Arsenokoites and Malakos: Meanings and Consequences, Dale B. Martin. "The New Testament provides little ammunition to those wishing to condemn modern homosexuality... It is not surprising, therefore, that the interpretation of two mere words has commanded a disproportionate amount of attention."
History, Tradition and (Homo)Sexuality: [back to top]
The Body's Grace, Rowan Williams (1989). Within this broader reflection on sexuality, the Archbishop of Canterbury writes, "[T]he absolute condemnation of same-sex relations of intimacy must rely either on an abstract fundamentalist deployment of a number of very ambiguous texts, or on a problematic and non-scriptural theory about natural complementarity, applied narrowly and crudely to physical differentiation without regard to psychological structures. I suspect that a fuller exploration of the sexual metaphors of the Bible will have more to teach us about a theology and ethics of sexual desire than will the flat citation of isolated texts."
Homoeroticism in the Biblical World: Biblical Texts in Historical Contexts, Mary Ann Tolbert. A look at the Bible and homosexuality from the perspective of the cultural construction of gender and sexual relations in ancient Mediterranean antiquity.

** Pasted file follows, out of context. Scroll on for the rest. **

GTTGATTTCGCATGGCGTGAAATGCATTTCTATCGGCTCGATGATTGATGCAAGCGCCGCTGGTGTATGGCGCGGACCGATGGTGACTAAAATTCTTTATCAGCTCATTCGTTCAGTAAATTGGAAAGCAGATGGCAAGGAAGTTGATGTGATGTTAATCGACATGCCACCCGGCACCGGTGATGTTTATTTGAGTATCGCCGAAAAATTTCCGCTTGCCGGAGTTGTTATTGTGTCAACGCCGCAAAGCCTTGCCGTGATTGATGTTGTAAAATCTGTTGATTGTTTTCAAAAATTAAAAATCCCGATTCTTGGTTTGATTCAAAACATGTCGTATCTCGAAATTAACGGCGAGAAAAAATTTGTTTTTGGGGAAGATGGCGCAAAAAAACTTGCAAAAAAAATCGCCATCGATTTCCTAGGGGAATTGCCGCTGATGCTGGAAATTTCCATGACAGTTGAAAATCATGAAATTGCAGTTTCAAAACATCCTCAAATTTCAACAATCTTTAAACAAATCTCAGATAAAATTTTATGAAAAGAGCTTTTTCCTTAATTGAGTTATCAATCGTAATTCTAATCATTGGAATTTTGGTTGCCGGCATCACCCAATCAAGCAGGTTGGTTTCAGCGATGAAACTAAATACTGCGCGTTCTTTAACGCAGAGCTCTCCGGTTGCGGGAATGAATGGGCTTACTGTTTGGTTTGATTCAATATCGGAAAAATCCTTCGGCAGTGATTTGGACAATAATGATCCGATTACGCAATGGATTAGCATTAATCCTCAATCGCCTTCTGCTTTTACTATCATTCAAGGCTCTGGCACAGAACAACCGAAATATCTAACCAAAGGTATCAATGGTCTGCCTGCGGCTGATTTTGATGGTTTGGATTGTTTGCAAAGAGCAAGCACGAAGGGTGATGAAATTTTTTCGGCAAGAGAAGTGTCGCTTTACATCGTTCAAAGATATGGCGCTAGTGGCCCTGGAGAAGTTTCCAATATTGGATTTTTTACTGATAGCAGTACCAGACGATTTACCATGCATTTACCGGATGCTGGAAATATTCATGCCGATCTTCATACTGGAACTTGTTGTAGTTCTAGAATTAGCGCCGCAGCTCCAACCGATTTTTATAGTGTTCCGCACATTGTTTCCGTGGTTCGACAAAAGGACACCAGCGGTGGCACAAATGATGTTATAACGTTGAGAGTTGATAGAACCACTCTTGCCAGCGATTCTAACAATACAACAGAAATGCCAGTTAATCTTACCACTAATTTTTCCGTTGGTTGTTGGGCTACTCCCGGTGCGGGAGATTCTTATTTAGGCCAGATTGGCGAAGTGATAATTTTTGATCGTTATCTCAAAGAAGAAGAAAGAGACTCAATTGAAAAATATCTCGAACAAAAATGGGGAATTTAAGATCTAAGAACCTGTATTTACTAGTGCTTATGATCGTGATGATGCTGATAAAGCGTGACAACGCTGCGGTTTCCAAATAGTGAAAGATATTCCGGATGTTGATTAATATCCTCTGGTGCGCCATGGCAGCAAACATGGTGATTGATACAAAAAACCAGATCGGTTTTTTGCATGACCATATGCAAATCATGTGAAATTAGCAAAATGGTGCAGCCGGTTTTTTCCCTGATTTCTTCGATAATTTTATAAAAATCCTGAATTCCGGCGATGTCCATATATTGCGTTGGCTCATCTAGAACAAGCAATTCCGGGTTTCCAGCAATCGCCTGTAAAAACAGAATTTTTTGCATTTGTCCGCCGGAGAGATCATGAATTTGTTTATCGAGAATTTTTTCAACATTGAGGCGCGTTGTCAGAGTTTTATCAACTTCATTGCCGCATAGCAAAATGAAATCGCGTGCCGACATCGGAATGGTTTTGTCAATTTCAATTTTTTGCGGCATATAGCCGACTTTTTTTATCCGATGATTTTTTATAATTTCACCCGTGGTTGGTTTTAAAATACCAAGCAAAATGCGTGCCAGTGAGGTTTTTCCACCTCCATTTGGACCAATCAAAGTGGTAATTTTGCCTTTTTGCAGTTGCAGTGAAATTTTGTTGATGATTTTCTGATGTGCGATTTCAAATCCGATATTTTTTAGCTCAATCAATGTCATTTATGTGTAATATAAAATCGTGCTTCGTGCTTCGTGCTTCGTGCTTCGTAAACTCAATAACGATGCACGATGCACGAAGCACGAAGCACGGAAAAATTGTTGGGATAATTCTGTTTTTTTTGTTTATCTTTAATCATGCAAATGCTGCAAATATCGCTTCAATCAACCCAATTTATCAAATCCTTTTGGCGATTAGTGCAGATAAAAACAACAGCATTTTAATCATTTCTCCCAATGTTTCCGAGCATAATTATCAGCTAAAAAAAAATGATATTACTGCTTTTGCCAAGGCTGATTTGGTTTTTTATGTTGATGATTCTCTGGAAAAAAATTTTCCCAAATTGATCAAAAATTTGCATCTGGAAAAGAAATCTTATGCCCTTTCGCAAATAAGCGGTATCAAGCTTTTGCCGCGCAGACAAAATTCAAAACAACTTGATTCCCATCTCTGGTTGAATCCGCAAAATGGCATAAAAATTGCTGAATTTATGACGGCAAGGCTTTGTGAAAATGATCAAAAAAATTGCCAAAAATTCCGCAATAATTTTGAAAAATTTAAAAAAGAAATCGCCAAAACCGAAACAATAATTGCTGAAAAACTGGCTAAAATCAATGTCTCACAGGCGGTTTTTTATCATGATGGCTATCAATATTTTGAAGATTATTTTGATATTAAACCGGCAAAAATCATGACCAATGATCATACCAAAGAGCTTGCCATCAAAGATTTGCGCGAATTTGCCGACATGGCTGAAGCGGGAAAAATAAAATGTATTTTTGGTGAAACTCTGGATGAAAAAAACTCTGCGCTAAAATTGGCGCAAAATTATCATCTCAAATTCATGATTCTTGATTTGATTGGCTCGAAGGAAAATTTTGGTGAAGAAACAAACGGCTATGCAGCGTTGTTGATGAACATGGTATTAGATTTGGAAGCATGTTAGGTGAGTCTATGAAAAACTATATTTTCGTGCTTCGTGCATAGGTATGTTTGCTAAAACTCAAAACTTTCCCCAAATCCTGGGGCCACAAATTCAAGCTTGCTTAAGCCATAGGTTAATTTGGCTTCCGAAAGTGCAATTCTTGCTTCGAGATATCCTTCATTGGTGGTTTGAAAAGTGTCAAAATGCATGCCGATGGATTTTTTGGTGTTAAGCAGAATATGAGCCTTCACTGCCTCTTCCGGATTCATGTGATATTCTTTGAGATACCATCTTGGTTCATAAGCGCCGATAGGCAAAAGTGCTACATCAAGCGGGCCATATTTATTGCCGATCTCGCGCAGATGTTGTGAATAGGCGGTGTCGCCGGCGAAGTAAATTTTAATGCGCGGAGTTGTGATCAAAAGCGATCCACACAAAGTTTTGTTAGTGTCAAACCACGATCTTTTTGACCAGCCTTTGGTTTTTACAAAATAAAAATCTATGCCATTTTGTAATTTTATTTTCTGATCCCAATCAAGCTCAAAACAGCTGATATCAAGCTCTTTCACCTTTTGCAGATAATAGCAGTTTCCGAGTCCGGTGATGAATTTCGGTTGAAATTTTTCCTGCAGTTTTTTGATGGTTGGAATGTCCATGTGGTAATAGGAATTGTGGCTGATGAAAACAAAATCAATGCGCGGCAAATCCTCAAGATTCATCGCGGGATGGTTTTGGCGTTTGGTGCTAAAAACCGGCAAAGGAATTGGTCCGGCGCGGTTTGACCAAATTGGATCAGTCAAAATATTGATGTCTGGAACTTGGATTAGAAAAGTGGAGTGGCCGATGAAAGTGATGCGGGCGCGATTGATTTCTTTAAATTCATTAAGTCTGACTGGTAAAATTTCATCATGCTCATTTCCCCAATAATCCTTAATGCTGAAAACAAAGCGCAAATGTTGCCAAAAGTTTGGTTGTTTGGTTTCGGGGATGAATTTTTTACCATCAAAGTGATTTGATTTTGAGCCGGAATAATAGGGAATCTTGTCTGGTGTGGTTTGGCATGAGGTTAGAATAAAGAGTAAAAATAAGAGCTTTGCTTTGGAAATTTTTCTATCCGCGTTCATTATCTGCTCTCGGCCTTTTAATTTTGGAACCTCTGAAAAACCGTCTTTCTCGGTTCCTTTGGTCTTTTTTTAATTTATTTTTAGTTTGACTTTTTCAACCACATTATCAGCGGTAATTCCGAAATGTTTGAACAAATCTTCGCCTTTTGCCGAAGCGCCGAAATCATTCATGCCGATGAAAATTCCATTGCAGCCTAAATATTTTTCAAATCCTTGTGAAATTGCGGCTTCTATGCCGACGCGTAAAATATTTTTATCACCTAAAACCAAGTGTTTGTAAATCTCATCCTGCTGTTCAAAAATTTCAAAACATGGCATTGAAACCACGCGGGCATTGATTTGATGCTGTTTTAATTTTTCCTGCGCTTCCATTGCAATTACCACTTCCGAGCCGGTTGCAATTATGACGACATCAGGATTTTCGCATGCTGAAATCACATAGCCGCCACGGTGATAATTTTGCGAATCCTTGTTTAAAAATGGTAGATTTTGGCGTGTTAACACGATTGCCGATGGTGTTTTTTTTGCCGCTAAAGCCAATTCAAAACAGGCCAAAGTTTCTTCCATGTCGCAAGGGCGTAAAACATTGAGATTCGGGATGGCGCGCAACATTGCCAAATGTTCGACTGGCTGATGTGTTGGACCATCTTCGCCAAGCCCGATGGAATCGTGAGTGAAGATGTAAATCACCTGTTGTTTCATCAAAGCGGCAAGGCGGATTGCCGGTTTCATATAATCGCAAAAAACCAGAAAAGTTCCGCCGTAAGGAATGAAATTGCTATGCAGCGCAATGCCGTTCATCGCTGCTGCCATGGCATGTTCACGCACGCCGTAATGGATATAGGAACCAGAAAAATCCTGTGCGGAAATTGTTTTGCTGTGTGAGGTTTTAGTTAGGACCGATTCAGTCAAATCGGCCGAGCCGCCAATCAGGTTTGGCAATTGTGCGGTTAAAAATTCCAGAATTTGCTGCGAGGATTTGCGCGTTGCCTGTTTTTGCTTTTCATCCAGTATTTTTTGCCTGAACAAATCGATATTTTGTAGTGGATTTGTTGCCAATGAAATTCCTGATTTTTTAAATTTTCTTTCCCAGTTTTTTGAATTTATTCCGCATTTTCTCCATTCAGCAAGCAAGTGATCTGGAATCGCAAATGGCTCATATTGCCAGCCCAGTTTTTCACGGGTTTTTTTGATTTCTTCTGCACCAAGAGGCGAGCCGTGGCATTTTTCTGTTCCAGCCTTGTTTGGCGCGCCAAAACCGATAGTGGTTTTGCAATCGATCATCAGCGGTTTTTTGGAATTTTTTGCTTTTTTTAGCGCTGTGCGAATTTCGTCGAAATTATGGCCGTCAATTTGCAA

Homoeroticism in the Biblical World: a historical perspective, Martii Nissinen, book review by Dr. Ralph Blair. "Published by a major Lutheran press, [Nissinen's book] is comprehensive and succinct in surveying the primary texts on homoeroticism from the world in which the Bible was written."
How Natural is Nature? Augustine's Sexual Ethics, Bernadette J. Brotten (.pdf). "People in the ancient Mediterranean world, who thought of sexual relations as occurring between two unequal partners, classified sexual acts on the basis of whether they were in accordance with nature, law, and custom. By classifying certain acts as contrary to nature, they meant that all cultures and peoples would always reject them; when they classified other sexual acts as contrary to law, but in accordance with nature, they meant that some cultures might reject these acts, while other cultures might accept them." But what is natural? On what grounds? And who decides? (Real Audio, 47 min)